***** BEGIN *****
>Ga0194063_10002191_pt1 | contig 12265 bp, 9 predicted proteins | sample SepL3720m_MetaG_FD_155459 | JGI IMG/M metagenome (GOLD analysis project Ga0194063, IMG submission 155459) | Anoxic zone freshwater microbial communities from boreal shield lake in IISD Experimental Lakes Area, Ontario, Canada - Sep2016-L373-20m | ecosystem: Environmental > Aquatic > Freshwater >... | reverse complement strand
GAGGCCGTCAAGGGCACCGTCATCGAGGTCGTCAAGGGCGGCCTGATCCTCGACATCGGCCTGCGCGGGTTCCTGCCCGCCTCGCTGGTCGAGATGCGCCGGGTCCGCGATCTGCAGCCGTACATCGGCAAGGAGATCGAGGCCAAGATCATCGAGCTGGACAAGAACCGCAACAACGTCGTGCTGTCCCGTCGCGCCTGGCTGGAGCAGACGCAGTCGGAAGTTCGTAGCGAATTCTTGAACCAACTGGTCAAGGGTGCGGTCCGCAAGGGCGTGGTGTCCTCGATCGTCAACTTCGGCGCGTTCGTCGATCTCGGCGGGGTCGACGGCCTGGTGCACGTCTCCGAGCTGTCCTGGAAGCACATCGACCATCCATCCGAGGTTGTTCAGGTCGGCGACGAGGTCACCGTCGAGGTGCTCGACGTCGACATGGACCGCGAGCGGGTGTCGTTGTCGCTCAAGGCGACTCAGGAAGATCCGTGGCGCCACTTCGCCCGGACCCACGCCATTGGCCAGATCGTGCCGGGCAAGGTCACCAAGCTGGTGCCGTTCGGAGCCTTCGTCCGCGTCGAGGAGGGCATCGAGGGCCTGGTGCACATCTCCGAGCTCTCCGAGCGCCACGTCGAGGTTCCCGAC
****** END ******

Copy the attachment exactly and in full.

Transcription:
>Ga0194063_10002191_pt1 | contig 12265 bp, 9 predicted proteins | sample SepL3720m_MetaG_FD_155459 | JGI IMG/M metagenome (GOLD analysis project Ga0194063, IMG submission 155459) | Anoxic zone freshwater microbial communities from boreal shield lake in IISD Experimental Lakes Area, Ontario, Canada - Sep2016-L373-20m | ecosystem: Environmental > Aquatic > Freshwater >... | reverse complement strand
GAGGCCGTCAAGGGCACCGTCATCGAGGTCGTCAAGGGCGGCCTGATCCTCGACATCGGCCTGCGCGGGTTCCTGCCCGCCTCGCTGGTCGAGATGCGCCGGGTCCGCGATCTGCAGCCGTACATCGGCAAGGAGATCGAGGCCAAGATCATCGAGCTGGACAAGAACCGCAACAACGTCGTGCTGTCCCGTCGCGCCTGGCTGGAGCAGACGCAGTCGGAAGTTCGTAGCGAATTCTTGAACCAACTGGTCAAGGGTGCGGTCCGCAAGGGCGTGGTGTCCTCGATCGTCAACTTCGGCGCGTTCGTCGATCTCGGCGGGGTCGACGGCCTGGTGCACGTCTCCGAGCTGTCCTGGAAGCACATCGACCATCCATCCGAGGTTGTTCAGGTCGGCGACGAGGTCACCGTCGAGGTGCTCGACGTCGACATGGACCGCGAGCGGGTGTCGTTGTCGCTCAAGGCGACTCAGGAAGATCCGTGGCGCCACTTCGCCCGGACCCACGCCATTGGCCAGATCGTGCCGGGCAAGGTCACCAAGCTGGTGCCGTTCGGAGCCTTCGTCCGCGTCGAGGAGGGCATCGAGGGCCTGGTGCACATCTCCGAGCTCTCCGAGCGCCACGTCGAGGTTCCCGAC